Functor building an implementation of the hashtable structure. The functor Hashtbl.Make returns a structure containing a type key of keys and a type 'a t of hash tables associating data of type 'a to keys of type key. The operations perform similarly to those of the generic interface, but use the hashing and equality functions specified in the functor argument H instead of generic equality and hashing. Since the hash function is not seeded, the create operation of the result structure always returns non-randomized hash tables.

Functor building an implementation of the hashtable structure. The functor Hashtbl.MakeSeeded returns a structure containing a type key of keys and a type 'a t of hash tables associating data of type 'a to keys of type key. The operations perform similarly to those of the generic interface, but use the seeded hashing and equality functions specified in the functor argument H instead of generic equality and hashing. The create operation of the result structure supports the ~random optional parameter and returns randomized hash tables if ~random:true is passed or if randomization is globally on (see Hashtbl.randomize).

The polymorphic hash functions

val hash : 'a-> int

Hashtbl.hash x associates a nonnegative integer to any value of any type. It is guaranteed that if x = y or Stdlib.compare x y = 0, then hash x = hash y. Moreover, hash always terminates, even on cyclic structures.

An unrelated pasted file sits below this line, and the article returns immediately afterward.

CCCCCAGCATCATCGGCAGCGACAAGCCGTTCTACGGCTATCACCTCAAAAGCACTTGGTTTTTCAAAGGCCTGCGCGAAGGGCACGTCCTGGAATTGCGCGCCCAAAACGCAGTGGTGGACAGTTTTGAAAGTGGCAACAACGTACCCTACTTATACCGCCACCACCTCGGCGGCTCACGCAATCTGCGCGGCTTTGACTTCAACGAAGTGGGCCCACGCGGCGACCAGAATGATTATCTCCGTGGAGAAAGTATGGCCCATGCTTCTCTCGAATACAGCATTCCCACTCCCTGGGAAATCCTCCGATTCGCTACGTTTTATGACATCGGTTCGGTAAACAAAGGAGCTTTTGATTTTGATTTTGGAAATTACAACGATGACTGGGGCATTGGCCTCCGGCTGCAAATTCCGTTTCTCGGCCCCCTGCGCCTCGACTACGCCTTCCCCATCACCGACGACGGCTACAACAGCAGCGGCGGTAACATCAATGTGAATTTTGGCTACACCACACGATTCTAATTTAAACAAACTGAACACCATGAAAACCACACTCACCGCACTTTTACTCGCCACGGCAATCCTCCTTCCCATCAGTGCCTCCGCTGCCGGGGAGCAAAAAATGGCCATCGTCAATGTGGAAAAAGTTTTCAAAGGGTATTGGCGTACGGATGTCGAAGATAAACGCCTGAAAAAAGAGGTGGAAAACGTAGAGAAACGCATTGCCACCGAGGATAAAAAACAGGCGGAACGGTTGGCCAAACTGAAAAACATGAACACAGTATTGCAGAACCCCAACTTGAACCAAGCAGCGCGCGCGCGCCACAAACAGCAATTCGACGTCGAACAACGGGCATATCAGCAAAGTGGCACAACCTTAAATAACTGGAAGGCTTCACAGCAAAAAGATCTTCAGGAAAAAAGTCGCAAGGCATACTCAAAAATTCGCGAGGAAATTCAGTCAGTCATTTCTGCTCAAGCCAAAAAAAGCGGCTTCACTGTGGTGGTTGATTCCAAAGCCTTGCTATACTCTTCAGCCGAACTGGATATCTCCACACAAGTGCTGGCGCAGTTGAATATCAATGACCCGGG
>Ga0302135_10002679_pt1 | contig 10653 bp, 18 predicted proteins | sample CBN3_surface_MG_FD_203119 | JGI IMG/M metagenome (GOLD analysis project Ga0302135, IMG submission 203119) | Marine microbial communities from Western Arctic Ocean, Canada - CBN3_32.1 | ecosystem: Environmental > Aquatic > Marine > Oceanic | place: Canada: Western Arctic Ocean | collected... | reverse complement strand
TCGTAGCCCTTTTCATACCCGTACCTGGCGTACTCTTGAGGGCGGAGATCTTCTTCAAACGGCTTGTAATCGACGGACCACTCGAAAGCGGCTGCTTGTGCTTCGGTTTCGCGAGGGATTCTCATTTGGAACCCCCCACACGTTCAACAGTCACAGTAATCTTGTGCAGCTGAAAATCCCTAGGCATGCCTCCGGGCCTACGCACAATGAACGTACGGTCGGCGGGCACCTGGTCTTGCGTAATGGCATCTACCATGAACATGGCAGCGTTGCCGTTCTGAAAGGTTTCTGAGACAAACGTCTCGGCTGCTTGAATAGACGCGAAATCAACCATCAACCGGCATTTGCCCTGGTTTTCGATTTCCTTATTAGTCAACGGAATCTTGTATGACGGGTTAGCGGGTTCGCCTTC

val seeded_hash : int ->'a-> int

A variant of hash that is further parameterized by an integer seed.

since 4.00.0

val hash_param : int ->int ->'a-> int

Hashtbl.hash_param meaningful total x computes a hash value for x, with the same properties as for hash. The two extra integer parameters meaningful and total give more precise control over hashing. Hashing performs a breadth-first, left-to-right traversal of the structure x, stopping after meaningful meaningful nodes were encountered, or total nodes (meaningful or not) were encountered. If total as specified by the user exceeds a certain value, currently 256, then it is capped to that value. Meaningful nodes are: integers; floating-point numbers; strings; characters; booleans; and constant constructors. Larger values of meaningful and total means that more nodes are taken into account to compute the final hash value, and therefore collisions are less likely to happen. However, hashing takes longer. The parameters meaningful and total govern the tradeoff between accuracy and speed. As default choices, hash and seeded_hash take meaningful = 10 and total = 100.

val seeded_hash_param : int ->int ->int ->'a-> int

A variant of hash_param that is further parameterized by an integer seed. Usage: Hashtbl.seeded_hash_param meaningful total seed x.